Children need discipline to feel secure; so do adults.
Discipline means understanding there are logical consequences to our behavior. Discipline means taking responsibility for our behavior and the consequences.
Discipline means learning to wait for what we want.
Discipline means being willing to work for and toward what we want.
Discipline means learning and practicing new behaviors.
Discipline means being where we need to be, when we need to be there, despite our feelings.
Discipline is the day to day performing of tasks, whether these are recovery behaviors or washing the dishes.
Discipline involves trusting that our goals will be reached though we cannot see them.
Discipline can be grueling. We may feel afraid, confused, and uncertain. Later, we will see the purpose. But this clarity of sight usually does not come during the time of discipline. We may not even believe we’re moving forward.
But we are.
The task at hand during times of discipline is simple: listen, trust, and obey.
Higher Power, help me learn to surrender to discipline. Help me be grateful that You care enough about me to allow these times of discipline and learning in my life. Help me know that as a result of discipline and learning, something important will have been worked out in me.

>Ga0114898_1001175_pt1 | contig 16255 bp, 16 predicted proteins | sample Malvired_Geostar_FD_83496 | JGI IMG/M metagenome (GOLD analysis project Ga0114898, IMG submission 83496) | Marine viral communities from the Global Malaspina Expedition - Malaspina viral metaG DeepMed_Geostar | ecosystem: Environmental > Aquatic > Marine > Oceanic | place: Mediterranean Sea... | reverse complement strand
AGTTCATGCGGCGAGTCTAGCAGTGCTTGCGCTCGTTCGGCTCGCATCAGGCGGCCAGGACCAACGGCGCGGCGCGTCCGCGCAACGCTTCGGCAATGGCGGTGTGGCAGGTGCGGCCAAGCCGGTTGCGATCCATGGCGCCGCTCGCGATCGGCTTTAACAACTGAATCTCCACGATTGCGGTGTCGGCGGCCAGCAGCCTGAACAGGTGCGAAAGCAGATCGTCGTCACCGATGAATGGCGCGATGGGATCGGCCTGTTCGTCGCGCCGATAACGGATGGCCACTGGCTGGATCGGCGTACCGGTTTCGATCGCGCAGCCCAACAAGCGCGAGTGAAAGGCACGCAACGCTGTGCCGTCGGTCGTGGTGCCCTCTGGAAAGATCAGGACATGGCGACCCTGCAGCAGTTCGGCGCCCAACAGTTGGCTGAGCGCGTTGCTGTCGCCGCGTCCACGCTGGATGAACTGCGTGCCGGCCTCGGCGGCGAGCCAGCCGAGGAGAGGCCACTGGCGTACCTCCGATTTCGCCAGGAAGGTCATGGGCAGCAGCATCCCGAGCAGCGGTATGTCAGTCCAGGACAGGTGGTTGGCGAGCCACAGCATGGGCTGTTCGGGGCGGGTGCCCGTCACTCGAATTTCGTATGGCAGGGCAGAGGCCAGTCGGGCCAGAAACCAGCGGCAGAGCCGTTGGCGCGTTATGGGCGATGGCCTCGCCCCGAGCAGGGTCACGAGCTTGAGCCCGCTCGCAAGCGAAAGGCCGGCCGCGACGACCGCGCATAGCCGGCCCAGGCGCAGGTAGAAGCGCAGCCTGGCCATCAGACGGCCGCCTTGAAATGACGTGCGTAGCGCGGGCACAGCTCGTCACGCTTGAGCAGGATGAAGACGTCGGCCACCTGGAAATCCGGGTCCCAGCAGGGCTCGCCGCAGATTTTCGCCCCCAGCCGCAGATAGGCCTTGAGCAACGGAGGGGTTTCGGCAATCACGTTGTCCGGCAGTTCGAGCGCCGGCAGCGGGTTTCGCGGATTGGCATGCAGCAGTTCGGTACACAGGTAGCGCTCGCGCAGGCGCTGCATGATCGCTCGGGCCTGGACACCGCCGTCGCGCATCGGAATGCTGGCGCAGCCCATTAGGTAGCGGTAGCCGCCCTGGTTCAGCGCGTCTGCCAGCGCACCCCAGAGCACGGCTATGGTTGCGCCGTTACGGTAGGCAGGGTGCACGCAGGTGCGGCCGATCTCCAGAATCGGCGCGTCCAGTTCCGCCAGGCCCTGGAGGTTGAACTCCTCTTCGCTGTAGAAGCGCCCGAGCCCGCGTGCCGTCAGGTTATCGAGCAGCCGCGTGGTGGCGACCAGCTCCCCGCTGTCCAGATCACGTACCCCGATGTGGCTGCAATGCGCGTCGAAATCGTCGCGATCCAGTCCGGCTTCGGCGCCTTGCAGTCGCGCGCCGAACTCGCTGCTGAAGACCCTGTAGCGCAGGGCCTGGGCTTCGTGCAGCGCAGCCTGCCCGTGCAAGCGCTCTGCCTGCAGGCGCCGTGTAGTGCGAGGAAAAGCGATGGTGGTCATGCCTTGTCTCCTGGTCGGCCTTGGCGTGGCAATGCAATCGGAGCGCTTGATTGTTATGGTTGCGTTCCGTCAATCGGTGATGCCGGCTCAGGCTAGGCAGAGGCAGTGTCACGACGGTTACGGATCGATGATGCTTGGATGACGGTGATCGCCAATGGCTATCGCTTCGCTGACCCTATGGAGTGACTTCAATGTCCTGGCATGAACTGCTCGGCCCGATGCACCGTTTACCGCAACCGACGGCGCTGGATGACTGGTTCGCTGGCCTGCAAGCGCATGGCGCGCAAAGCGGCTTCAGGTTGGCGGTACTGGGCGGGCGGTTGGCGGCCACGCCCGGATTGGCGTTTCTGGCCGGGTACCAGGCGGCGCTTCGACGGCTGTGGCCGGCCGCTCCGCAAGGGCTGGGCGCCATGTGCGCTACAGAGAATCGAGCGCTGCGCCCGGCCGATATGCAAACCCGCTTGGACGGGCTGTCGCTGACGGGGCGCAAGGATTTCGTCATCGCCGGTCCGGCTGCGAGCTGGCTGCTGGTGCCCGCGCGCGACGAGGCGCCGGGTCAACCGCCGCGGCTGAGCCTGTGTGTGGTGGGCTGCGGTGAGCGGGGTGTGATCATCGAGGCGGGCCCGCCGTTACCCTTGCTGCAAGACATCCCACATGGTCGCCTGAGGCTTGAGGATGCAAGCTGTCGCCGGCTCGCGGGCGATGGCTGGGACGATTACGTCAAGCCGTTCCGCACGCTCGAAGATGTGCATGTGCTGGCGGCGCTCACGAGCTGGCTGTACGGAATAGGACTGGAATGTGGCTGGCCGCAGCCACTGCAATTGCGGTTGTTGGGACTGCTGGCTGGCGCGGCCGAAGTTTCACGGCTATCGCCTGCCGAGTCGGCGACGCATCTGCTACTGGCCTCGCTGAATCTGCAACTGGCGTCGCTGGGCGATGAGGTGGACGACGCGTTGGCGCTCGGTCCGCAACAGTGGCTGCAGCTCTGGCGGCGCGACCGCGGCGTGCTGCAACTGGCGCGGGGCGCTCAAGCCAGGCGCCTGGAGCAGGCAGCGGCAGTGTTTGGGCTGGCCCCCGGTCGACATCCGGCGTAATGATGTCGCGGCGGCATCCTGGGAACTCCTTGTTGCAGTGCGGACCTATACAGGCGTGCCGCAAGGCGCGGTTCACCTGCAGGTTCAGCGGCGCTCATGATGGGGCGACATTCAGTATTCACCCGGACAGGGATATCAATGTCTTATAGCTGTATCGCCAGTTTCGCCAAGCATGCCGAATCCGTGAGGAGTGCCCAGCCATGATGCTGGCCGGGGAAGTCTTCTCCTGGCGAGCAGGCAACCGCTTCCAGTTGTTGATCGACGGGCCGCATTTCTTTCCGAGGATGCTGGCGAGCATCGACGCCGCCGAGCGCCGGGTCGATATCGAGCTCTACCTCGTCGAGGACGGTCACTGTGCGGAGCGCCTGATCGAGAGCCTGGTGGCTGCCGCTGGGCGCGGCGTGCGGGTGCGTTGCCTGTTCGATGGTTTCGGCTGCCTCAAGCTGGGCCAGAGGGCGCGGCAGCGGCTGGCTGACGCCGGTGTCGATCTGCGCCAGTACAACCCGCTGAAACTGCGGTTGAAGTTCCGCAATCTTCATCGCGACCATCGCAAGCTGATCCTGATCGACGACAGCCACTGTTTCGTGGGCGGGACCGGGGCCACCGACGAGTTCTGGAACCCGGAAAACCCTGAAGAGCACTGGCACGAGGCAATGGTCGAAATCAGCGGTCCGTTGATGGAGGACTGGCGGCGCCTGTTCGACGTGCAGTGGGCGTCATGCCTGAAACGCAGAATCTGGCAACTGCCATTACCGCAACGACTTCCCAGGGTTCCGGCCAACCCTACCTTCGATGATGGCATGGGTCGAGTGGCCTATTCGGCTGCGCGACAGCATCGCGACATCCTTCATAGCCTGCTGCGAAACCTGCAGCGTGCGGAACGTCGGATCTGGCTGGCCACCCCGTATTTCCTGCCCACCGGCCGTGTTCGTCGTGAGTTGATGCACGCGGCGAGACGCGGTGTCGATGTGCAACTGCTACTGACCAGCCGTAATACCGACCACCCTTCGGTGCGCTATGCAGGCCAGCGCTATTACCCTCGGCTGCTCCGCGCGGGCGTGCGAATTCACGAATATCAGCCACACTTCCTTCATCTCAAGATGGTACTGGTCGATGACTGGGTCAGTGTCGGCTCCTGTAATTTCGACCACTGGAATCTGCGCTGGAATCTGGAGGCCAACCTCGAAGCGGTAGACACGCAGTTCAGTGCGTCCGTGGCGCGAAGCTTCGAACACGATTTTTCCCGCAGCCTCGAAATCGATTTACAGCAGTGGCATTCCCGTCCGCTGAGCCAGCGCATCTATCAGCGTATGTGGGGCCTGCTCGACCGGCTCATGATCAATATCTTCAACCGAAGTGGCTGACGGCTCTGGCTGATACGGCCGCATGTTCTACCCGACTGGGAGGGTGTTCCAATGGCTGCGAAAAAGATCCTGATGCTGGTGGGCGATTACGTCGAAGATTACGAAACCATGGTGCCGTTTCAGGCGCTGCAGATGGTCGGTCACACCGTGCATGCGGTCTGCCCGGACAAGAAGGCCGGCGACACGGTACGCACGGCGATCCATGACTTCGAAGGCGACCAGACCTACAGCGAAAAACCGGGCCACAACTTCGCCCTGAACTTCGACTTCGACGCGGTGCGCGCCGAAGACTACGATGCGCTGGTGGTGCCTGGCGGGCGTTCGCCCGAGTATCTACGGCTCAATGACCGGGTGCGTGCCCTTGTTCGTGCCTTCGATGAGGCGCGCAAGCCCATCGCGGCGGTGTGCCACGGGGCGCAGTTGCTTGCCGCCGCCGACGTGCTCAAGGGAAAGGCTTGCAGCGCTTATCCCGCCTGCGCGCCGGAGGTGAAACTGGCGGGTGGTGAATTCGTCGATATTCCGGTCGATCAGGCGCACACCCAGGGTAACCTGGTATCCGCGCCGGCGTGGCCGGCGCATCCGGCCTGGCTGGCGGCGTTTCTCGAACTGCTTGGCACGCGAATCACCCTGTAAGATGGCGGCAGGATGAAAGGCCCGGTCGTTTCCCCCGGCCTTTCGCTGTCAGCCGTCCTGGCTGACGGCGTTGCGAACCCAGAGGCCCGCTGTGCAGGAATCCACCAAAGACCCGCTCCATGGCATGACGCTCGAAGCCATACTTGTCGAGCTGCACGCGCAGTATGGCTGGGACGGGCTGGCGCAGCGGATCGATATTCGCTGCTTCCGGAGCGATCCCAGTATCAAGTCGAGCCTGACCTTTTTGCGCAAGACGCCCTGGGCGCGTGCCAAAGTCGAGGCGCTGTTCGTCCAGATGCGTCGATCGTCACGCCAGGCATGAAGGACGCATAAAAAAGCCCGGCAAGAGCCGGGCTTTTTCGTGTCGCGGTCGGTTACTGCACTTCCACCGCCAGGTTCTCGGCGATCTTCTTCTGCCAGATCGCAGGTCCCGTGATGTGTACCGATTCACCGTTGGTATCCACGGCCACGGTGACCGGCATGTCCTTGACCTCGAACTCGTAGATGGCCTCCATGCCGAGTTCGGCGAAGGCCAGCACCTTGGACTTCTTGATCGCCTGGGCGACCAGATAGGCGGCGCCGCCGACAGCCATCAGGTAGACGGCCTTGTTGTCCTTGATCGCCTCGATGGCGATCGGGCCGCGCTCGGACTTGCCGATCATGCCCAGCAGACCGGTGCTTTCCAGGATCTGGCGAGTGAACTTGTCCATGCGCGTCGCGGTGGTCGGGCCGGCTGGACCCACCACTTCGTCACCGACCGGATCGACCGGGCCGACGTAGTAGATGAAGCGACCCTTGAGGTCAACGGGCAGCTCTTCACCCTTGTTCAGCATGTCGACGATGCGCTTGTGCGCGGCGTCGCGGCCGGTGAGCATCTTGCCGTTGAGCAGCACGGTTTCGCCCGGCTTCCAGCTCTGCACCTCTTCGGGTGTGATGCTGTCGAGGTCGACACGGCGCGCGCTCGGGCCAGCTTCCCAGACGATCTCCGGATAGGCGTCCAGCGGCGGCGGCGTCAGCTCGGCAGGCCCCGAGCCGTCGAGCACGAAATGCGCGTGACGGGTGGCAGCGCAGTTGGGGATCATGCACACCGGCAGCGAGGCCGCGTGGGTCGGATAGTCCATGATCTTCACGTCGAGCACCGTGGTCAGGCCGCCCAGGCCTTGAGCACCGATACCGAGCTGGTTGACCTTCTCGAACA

Today I am taking the time that I need to look at my growth and progress. I celebrate being alive. I celebrate the good in me. Today I celebrate me. –Ruth Fishel


journey to the heart
You’re Not a Victim Anymore

Sometimes people have problems that make it extremely draining to be around them, problems like alcoholism, other addictions, other issues. No matter where we go, who we are, how long we’ve been working on ourselves, a lot of people have these problems. That hasn’t changed.

What has changed is us.

We’ve learned our lessons. We can’t control the addictions, the problems of others. They may be the very problems they came here to solve. We’ve also learned, and learned well, that we don’t have to stand and absorb the energy from these problems, energy that isn’t ours, that no longer holds lessons or payoffs. We no longer need the payoffs of the past– that we’re victims and can’t take care of ourselves.

We’re free to walk away with compassion and love.

But most of all, we’re free. 


more language of letting go
Create a path with heart

“I’ve reached my career and family goals,” a successful woman in her late thirties said. Now it’s time to start taking care of myself. I’m going to begin by resolving to spend one hour each week doing something I want to do.”